While the aging population will continue to strain nonprofits focused on senior care, the impending generational transfer of wealth that’s about to occur could also pose an opportunity for those organizations, according to Hopkins.
“In my mind, we’ve got a big bubble in the population that’s aging and they’re moving closer and closer to retirement, but the other side of that coin is that these folks are usually at an age where they’re thinking more and more about charitable giving,” he said.
Hopkins thinks the nation is poised to enter what he refers to as the second “Golden Age of Giving.” The first, he said, was during the 19th century when the Carnegies and Rockefellers of the world were giving away money. Hopkins said the second Golden Age involves billionaires like Warren Buffett and Bill and Melinda Gates who are asking all of their billionaire friends to give away half of their money during their lifetime under the giving pledge that they started.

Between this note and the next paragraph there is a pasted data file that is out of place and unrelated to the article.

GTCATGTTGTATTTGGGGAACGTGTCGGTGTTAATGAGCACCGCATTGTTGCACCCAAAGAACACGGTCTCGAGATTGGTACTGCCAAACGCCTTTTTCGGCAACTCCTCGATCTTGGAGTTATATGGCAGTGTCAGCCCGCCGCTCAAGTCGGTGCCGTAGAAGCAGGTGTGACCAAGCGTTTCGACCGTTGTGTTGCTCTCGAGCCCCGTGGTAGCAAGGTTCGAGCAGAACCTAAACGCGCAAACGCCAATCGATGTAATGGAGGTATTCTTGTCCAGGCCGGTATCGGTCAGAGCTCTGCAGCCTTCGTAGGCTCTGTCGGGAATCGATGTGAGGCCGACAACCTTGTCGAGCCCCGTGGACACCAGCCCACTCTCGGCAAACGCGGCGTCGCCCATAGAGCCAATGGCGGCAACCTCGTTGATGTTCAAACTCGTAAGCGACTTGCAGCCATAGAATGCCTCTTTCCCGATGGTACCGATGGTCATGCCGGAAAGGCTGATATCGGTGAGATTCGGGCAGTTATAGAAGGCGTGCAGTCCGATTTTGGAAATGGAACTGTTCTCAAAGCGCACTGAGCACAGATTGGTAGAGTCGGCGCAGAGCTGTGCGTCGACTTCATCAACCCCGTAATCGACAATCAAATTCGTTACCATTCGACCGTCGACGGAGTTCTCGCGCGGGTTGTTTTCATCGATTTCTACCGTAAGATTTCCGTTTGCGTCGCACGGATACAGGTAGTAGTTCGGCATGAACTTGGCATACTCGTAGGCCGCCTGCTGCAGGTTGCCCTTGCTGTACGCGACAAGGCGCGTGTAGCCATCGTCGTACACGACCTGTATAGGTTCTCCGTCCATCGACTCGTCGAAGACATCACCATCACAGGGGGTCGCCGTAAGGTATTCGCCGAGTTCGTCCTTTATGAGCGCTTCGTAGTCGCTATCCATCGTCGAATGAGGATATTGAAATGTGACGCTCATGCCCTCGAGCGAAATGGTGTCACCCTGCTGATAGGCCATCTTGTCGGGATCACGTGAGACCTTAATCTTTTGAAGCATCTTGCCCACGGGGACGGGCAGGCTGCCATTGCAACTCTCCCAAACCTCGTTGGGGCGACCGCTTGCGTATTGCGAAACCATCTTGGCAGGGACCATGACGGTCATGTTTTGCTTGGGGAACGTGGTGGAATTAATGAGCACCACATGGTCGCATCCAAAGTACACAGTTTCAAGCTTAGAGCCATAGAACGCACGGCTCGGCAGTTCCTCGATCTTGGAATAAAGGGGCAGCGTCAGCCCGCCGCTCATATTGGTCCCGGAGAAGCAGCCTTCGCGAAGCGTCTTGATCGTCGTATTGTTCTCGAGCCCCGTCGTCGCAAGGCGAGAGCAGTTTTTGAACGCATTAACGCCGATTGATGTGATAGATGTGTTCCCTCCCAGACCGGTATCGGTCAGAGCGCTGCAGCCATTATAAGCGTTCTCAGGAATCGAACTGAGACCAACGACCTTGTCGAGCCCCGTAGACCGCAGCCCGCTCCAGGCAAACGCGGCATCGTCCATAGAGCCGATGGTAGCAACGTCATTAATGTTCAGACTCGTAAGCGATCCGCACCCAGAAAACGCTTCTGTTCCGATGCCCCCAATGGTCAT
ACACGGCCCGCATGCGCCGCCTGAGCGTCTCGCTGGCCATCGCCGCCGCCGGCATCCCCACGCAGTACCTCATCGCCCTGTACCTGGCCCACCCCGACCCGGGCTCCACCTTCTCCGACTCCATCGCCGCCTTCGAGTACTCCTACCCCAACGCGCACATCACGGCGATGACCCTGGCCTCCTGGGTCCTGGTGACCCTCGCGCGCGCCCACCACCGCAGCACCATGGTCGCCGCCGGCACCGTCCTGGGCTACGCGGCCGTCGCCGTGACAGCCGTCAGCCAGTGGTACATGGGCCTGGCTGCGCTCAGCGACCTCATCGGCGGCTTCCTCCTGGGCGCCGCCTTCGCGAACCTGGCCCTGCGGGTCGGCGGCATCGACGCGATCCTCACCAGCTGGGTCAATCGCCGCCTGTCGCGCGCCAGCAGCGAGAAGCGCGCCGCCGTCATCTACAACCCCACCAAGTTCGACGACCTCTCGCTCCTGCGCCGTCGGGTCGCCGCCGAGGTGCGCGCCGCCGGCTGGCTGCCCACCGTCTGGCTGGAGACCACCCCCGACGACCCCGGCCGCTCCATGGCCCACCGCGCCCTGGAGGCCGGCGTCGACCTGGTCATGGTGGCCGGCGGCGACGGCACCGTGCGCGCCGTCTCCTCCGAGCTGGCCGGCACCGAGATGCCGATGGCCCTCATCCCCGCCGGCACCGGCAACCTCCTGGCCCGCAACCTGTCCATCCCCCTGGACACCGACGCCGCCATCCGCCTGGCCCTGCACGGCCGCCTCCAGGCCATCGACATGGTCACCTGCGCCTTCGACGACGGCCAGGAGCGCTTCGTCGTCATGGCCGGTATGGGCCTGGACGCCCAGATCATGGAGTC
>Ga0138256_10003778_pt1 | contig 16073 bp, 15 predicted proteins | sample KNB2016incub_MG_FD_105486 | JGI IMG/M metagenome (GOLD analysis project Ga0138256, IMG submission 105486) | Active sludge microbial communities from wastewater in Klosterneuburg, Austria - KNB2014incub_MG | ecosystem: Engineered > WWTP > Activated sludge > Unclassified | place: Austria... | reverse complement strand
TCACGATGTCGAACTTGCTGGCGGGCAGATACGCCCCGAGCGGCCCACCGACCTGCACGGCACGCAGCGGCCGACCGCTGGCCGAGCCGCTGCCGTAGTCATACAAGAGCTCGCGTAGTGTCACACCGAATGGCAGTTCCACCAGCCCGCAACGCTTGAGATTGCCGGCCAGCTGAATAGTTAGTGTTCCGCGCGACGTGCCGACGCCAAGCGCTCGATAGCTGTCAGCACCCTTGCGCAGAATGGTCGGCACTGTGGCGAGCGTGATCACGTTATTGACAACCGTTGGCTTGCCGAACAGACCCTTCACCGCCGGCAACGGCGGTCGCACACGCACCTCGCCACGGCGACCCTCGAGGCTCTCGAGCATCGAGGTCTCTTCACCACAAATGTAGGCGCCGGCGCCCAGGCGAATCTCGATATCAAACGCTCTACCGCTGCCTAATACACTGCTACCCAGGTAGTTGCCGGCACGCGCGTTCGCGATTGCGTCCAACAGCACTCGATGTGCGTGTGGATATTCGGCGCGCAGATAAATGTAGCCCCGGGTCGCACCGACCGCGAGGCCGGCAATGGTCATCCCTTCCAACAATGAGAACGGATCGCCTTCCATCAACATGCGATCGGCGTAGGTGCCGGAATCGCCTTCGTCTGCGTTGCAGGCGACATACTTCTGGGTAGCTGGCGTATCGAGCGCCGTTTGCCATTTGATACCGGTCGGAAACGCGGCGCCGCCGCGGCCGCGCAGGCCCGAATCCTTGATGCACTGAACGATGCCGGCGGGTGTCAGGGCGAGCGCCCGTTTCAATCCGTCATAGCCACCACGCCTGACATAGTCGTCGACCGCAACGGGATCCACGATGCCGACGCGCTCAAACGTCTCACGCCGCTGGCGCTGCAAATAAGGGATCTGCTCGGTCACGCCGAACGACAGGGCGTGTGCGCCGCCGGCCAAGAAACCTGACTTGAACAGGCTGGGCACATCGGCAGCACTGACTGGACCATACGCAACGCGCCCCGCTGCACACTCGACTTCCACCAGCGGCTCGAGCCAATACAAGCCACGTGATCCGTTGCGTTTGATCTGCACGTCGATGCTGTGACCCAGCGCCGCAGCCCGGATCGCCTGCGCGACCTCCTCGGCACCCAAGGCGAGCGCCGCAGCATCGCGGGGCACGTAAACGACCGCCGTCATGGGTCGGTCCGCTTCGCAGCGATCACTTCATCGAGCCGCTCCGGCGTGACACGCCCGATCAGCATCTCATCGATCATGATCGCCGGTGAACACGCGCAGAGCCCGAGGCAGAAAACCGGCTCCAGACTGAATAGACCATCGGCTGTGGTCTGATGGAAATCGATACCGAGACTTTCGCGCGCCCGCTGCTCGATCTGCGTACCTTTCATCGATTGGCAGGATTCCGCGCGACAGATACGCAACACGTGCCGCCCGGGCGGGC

“Two hundred and forty billionaires have already signed that pledge,” Hopkins said. “Baby Boomers control about 70 percent of disposable income in the United States. A lot of them have homes that are paid off and they’re in a much stronger position than Millennials or Gen Xers. Many of them are inheriting a lot of money because their Boomer parents are dying. Depending on the survey you look at, this transfer of wealth is $6 trillion on the low end.”
As the population continues to age, Hopkins thinks more money will be directed toward the needs of seniors, but the donors will be people age 50 or older because younger people don’t have excess money to give.
“The majority of bigger donors are typically in their mid 50s or older and they are the people who are starting to think about how they will care for their parents,” Hopkins said. “When talking to donors who are older about giving to fundraising campaigns to support the needs of seniors, I tell them that those are the services their parents are using now and that they’re going to need later.”